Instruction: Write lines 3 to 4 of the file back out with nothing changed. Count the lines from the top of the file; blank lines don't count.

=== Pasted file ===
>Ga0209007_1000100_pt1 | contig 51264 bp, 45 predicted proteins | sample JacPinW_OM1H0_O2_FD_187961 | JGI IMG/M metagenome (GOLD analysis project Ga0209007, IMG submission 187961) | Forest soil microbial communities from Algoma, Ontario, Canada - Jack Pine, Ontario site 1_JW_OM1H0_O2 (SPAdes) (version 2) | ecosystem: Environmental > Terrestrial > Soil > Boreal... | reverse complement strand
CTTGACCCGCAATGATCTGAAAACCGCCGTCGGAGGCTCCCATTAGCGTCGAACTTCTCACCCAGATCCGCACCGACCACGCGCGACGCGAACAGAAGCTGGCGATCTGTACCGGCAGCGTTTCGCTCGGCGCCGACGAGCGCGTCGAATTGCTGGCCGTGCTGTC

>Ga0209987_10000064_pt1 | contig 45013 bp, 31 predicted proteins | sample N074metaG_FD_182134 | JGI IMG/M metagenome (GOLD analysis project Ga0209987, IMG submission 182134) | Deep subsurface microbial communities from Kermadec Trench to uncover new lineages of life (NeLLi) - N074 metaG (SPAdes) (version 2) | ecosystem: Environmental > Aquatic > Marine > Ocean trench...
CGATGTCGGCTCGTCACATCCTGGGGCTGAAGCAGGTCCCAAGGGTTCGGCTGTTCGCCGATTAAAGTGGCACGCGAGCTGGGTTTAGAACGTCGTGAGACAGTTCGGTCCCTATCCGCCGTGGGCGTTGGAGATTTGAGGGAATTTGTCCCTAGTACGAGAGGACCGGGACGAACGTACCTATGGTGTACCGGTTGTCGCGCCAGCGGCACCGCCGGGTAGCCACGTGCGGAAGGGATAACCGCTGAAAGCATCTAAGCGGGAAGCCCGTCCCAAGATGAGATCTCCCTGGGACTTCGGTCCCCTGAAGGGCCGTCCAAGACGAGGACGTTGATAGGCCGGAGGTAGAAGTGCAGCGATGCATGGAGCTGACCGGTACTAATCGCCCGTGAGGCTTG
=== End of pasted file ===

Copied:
>Ga0209987_10000064_pt1 | contig 45013 bp, 31 predicted proteins | sample N074metaG_FD_182134 | JGI IMG/M metagenome (GOLD analysis project Ga0209987, IMG submission 182134) | Deep subsurface microbial communities from Kermadec Trench to uncover new lineages of life (NeLLi) - N074 metaG (SPAdes) (version 2) | ecosystem: Environmental > Aquatic > Marine > Ocean trench...
CGATGTCGGCTCGTCACATCCTGGGGCTGAAGCAGGTCCCAAGGGTTCGGCTGTTCGCCGATTAAAGTGGCACGCGAGCTGGGTTTAGAACGTCGTGAGACAGTTCGGTCCCTATCCGCCGTGGGCGTTGGAGATTTGAGGGAATTTGTCCCTAGTACGAGAGGACCGGGACGAACGTACCTATGGTGTACCGGTTGTCGCGCCAGCGGCACCGCCGGGTAGCCACGTGCGGAAGGGATAACCGCTGAAAGCATCTAAGCGGGAAGCCCGTCCCAAGATGAGATCTCCCTGGGACTTCGGTCCCCTGAAGGGCCGTCCAAGACGAGGACGTTGATAGGCCGGAGGTAGAAGTGCAGCGATGCATGGAGCTGACCGGTACTAATCGCCCGTGAGGCTTG